The European Diploma of Protected Areas has been awarded for the 45th year to the Peak District National Park, one of only five areas in the UK to hold the accolade.
Heard of it? Us neither. According to the Council of Europe's website this award, created in 1965, is given to protected areas because of their outstanding scientific, cultural or aesthetic qualities; they must also be the subject of a suitable conservation scheme which may be combined with a sustainable development programme. It's not easy to achieve. At present there are 70 zones spread across 26 European countries, and only four other areas in the UK have the diploma – Minsmere Nature Reserve in Suffolk, Purbeck Heritage Coast in Dorset, Beinn Eighe National Nature Reserve and Fair Isle National Scenic Area.
The Council of Europe has renewed the Peak District's diploma for 10 years in recognition of continuing conservation work in the National Park to protect rare wildlife, distinctive landscapes such as upland bogs, limestone dales and heathland, heritage sites, listed buildings and the vitality of local communities and businesses through advice, grants and planning policies.
In addition to conservation, the European diploma recognises educational and socio-economic work, which means everything from school field-trips and guided walks to visitor centres.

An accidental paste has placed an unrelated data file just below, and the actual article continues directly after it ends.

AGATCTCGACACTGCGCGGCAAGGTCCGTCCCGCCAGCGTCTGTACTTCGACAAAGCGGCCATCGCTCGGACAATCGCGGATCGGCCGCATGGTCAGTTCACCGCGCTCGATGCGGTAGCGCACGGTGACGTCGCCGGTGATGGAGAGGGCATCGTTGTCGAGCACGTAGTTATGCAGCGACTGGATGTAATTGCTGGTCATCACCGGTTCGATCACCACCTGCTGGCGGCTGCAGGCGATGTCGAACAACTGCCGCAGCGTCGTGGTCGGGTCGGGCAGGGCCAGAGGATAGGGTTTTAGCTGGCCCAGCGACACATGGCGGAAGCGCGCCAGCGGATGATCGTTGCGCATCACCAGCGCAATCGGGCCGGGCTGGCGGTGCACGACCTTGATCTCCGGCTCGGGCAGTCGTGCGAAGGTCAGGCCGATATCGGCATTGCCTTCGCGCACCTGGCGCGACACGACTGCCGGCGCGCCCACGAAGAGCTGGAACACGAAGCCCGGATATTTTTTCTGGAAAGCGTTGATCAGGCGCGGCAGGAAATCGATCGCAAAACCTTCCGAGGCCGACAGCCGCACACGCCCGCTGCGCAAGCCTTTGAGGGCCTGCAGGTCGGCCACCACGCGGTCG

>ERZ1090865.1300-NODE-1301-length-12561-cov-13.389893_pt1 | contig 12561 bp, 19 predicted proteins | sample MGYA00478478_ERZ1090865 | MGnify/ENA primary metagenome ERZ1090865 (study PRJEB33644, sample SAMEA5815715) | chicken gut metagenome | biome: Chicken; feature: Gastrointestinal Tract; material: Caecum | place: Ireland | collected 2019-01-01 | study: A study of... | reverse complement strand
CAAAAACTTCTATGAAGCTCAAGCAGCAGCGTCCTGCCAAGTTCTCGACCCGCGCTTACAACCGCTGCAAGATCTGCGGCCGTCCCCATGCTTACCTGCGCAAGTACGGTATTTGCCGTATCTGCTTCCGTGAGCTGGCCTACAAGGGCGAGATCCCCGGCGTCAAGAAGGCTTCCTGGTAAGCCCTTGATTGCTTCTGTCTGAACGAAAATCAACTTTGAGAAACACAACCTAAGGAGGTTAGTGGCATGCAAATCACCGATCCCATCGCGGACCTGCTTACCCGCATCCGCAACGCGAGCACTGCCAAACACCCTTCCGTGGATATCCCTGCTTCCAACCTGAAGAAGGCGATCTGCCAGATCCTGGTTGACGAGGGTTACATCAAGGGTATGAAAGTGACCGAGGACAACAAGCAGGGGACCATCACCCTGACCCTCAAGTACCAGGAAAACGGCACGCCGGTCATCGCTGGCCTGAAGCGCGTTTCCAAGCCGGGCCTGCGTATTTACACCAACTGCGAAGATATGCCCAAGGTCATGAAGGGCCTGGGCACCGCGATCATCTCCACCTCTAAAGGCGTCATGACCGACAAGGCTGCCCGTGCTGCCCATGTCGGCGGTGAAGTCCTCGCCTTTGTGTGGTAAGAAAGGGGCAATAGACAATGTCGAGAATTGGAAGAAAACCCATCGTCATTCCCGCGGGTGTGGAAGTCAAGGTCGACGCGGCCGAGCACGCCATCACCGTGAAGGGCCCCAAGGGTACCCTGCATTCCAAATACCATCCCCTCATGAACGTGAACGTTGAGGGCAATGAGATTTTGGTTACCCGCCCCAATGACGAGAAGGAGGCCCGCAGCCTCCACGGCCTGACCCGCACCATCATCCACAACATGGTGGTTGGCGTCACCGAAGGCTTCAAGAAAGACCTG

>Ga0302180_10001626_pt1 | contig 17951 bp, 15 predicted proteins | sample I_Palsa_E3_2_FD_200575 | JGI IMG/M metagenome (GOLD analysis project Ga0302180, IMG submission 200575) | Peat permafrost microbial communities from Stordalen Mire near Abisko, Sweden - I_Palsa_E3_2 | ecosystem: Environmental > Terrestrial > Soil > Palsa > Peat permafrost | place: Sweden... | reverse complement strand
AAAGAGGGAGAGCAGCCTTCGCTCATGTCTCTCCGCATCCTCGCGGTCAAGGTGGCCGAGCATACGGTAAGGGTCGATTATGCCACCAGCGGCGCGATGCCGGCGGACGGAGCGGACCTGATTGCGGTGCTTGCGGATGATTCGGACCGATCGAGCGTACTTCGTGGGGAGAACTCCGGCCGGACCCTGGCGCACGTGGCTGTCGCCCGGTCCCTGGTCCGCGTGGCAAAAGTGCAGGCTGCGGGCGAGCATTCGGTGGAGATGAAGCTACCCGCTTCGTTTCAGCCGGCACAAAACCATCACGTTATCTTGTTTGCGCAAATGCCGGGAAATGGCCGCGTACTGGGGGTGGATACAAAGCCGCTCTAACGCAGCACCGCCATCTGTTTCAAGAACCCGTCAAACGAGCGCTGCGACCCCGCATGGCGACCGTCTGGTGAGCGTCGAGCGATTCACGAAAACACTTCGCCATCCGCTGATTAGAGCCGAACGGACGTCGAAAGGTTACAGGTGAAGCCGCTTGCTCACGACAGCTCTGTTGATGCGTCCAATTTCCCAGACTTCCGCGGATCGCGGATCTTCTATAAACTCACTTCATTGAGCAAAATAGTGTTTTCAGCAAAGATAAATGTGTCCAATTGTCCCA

Jane Chapman, head of environment and economy at the Peak District National Park Authority, said:
'I'm delighted this prestigious diploma has been renewed for 10 years – it's a recognition of the sterling work being done by hundreds of people across the National Park.
'That includes everyone from our major partners such as landowners and environmental organisations, to farmers who care for our landscapes, gardeners who create wildlife habitats, and householders, community groups, churches and parishes who look after historic properties. All of them are vital to the national park's status as a protected area, and together we are now developing the new National Park Management Plan for 2012-2017, which will strengthen and build on what has already been achieved.'
One major achievement since 2003 is the proportion of Sites of Special Scientific Interest deemed to be in favourable or recovering condition, which has increased from just 28 per cent in 2003 to 98 per cent now (nearly 50,000 hectares in all).
Further improvements might be expected after the next Peak District Biodiversity Action Plan (2011-2020), to be officially launched in September, which will encourage everyone involved in land management to widen and link up wildlife habitats.